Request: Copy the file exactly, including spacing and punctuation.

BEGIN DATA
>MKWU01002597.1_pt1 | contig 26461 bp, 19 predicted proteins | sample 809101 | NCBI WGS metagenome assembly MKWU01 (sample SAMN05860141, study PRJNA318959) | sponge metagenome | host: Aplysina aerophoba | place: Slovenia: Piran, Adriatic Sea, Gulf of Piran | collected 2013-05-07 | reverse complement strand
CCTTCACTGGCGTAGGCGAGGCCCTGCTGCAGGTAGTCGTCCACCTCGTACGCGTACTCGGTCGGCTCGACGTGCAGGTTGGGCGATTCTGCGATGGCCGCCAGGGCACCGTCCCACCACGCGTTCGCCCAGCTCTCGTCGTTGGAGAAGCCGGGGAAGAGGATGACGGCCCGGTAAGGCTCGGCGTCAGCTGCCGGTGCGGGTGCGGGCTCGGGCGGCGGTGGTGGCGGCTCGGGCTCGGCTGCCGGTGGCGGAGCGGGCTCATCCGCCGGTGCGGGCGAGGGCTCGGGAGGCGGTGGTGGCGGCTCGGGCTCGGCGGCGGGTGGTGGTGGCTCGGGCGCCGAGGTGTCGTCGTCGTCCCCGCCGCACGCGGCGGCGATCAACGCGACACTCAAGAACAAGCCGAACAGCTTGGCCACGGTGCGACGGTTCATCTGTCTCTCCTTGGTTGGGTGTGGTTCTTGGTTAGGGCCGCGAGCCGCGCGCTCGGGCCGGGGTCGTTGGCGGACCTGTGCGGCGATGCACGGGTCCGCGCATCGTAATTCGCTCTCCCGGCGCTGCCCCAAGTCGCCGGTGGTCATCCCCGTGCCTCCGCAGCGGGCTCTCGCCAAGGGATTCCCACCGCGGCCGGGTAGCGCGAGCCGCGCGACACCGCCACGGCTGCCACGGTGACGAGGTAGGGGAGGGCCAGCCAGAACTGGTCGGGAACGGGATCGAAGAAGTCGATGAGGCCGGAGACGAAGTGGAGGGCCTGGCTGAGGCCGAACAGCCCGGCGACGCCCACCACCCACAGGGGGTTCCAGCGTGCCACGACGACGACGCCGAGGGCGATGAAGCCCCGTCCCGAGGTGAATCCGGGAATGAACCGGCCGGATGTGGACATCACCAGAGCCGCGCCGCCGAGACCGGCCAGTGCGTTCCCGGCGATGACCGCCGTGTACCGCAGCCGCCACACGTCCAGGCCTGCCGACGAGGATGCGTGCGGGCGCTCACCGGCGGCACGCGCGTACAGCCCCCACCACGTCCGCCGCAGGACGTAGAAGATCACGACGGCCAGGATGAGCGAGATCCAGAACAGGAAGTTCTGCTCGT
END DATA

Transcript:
>MKWU01002597.1_pt1 | contig 26461 bp, 19 predicted proteins | sample 809101 | NCBI WGS metagenome assembly MKWU01 (sample SAMN05860141, study PRJNA318959) | sponge metagenome | host: Aplysina aerophoba | place: Slovenia: Piran, Adriatic Sea, Gulf of Piran | collected 2013-05-07 | reverse complement strand
CCTTCACTGGCGTAGGCGAGGCCCTGCTGCAGGTAGTCGTCCACCTCGTACGCGTACTCGGTCGGCTCGACGTGCAGGTTGGGCGATTCTGCGATGGCCGCCAGGGCACCGTCCCACCACGCGTTCGCCCAGCTCTCGTCGTTGGAGAAGCCGGGGAAGAGGATGACGGCCCGGTAAGGCTCGGCGTCAGCTGCCGGTGCGGGTGCGGGCTCGGGCGGCGGTGGTGGCGGCTCGGGCTCGGCTGCCGGTGGCGGAGCGGGCTCATCCGCCGGTGCGGGCGAGGGCTCGGGAGGCGGTGGTGGCGGCTCGGGCTCGGCGGCGGGTGGTGGTGGCTCGGGCGCCGAGGTGTCGTCGTCGTCCCCGCCGCACGCGGCGGCGATCAACGCGACACTCAAGAACAAGCCGAACAGCTTGGCCACGGTGCGACGGTTCATCTGTCTCTCCTTGGTTGGGTGTGGTTCTTGGTTAGGGCCGCGAGCCGCGCGCTCGGGCCGGGGTCGTTGGCGGACCTGTGCGGCGATGCACGGGTCCGCGCATCGTAATTCGCTCTCCCGGCGCTGCCCCAAGTCGCCGGTGGTCATCCCCGTGCCTCCGCAGCGGGCTCTCGCCAAGGGATTCCCACCGCGGCCGGGTAGCGCGAGCCGCGCGACACCGCCACGGCTGCCACGGTGACGAGGTAGGGGAGGGCCAGCCAGAACTGGTCGGGAACGGGATCGAAGAAGTCGATGAGGCCGGAGACGAAGTGGAGGGCCTGGCTGAGGCCGAACAGCCCGGCGACGCCCACCACCCACAGGGGGTTCCAGCGTGCCACGACGACGACGCCGAGGGCGATGAAGCCCCGTCCCGAGGTGAATCCGGGAATGAACCGGCCGGATGTGGACATCACCAGAGCCGCGCCGCCGAGACCGGCCAGTGCGTTCCCGGCGATGACCGCCGTGTACCGCAGCCGCCACACGTCCAGGCCTGCCGACGAGGATGCGTGCGGGCGCTCACCGGCGGCACGCGCGTACAGCCCCCACCACGTCCGCCGCAGGACGTAGAAGATCACGACGGCCAGGATGAGCGAGATCCAGAACAGGAAGTTCTGCTCGT